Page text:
By Bink Grimes, WF360 Texas Migration Editor
Many waterfowlers hoping for rain got more than they bargained for on the first weekend in December in parts of Texas. As much as six inches of precipitation caused flooding that scattered ducks across the Gulf Coast and coastal prairies.
"We had just topped all our ponds off to get through the last six weeks of the season. Then we got all the rain, and now every pond is over its banks," says guide Andrew Armour of Karankawa Plains Outfitters in Pierce.
The rainfall certainly distributed birds over a larger area, making conditions more difficult for hunters on the December 10 opener of the second segment of duck season in the South Zone. The new water should, however, pay dividends later in the season. "We needed the rain," says Mike Grigar, owner of Johnny's Sport Shop in Eagle Lake. "It could be a lot worse; we could still be in a drought."
While runoff from rains is beginning to subside in fields and shallow flats, ducks are finding favorable conditions on freshwater ponds and marshes on the coastal prairies. Waterfowlers reported good hunting for the opener, but said conditions soon changed. A full moon combined with a cold front and brisk northerly winds seemed to push the birds all the way to the coast.
"We shot limits over the weekend, but something changed," says Harlan Boettcher of Prairie Waterfowl in Eagle Lake/East Bernard. "Sometimes all that north wind blows the birds to the coast, then they show right back up on the next south wind."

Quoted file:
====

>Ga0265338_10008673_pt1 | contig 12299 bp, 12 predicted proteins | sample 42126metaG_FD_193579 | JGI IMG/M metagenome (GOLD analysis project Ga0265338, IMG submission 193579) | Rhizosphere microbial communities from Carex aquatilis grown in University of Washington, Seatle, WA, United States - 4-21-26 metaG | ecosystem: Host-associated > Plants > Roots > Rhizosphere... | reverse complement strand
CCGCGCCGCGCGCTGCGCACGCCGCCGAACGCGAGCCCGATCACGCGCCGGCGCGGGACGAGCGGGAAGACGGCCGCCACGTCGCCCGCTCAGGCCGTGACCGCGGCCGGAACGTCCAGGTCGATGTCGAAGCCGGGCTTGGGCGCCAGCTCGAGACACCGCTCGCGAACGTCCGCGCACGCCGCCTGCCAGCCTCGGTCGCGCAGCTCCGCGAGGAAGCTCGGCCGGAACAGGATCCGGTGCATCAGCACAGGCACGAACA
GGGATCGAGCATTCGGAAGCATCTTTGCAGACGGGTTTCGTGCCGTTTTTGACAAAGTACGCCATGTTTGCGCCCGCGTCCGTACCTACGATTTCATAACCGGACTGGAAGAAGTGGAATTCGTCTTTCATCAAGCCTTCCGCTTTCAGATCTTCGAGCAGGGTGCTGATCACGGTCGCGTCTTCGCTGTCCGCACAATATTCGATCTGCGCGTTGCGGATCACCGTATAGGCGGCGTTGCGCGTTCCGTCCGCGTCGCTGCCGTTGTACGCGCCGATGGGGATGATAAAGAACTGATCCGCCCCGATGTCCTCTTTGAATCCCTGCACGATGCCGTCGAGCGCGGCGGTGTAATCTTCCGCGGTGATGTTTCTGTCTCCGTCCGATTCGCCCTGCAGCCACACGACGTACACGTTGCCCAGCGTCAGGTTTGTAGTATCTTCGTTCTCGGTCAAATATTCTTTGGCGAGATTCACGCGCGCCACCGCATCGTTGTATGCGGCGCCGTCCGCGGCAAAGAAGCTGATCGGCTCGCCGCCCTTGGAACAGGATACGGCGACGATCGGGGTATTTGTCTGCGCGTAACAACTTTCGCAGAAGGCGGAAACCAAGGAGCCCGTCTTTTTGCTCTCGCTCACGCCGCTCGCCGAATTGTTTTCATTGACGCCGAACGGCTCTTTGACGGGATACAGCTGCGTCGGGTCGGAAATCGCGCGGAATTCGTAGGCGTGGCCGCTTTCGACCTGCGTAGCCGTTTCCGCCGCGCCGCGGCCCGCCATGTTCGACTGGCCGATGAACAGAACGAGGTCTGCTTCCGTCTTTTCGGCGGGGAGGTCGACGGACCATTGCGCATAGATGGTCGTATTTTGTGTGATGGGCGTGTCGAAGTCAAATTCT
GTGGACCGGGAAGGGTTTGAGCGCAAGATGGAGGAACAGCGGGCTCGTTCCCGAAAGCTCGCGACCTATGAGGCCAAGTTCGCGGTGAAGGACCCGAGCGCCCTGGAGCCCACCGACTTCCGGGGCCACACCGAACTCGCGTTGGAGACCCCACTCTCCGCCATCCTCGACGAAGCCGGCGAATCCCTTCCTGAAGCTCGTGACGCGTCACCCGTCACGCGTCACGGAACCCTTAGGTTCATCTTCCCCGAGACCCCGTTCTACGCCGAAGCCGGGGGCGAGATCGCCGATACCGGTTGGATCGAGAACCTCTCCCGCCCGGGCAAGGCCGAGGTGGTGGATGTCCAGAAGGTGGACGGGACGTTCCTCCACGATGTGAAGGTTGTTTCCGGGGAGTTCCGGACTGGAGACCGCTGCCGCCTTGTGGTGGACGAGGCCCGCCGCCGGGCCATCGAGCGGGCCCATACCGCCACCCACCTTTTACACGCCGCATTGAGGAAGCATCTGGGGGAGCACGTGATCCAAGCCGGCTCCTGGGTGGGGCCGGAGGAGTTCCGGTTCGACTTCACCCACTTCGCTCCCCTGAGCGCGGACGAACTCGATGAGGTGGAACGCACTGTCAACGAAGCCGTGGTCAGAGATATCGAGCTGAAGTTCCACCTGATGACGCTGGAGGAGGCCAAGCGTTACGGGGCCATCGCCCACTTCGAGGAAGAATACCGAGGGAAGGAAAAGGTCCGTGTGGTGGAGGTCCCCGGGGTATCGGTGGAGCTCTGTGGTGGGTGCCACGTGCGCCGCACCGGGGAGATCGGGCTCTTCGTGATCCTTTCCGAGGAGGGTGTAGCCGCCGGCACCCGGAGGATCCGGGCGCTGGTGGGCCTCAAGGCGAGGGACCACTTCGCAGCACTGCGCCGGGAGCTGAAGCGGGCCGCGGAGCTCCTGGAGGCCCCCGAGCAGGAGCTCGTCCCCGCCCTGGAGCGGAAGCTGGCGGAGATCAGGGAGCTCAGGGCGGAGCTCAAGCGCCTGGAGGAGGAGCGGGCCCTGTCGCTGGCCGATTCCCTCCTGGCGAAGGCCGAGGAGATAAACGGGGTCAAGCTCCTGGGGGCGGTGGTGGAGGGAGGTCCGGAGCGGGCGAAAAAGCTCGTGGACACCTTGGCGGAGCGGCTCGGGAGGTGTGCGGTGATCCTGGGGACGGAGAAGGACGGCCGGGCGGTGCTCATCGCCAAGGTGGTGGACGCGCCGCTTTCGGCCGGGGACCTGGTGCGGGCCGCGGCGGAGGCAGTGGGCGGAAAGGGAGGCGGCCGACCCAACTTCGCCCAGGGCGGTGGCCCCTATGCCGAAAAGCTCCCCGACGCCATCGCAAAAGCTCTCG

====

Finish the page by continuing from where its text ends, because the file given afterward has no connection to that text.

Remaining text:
Indeed, south winds returned midweek and birds began to trickle back to the prairie. Hunters reported taking mixed bags of gadwalls, pintails, green-winged teal, and shovelers.
Bay hunters also enjoyed steady hunting around Port O'Connor and Rockport and seemed to see an influx of birds. Flights of redheads and other diving ducks finally showed up on shoalgrass flats and helped fill bags together with an assortment of puddle ducks.
Hunters in the North Zone have faced more challenging conditions, with abnormally mild temperatures in November and most of December. Last week's rain did fill sloughs and float acorns, giving mallards, gadwalls, wood ducks, and other species more available habitat, but for the most part the hunting has been average at best.
"Many reservoirs are holding decent numbers of birds," says Jared Laing, a biologist with Texas Parks and Wildlife Department. "More water has certainly helped the landscape and encouraged more birds to stay."
While many hunters reported fewer ducks along the coast, the north wind and moon seemed to bring an influx of geese. "We are holding more geese than we have in the last two to three years," Armour says. "Specks have been easy over decoys and snows are on and off."
Sandhill crane season opens December 17 along the coast in Zone C, and prospects are very good near Wharton, Eagle Lake, and Lissie. Many of these birds are feeding in flooded rice and other farm fields. The bag limit is 2.
Duck season in both the North and South zones runs through January 29.
Bink Grimes is a freelance writer, waterfowler, and licensed captain. A waterfowl guide in his 27th season, Grimes resides in Bay City, Texas. He will provide detailed migration and hunting reports for Waterfowl360 throughout the 2016–2017 Texas waterfowl season.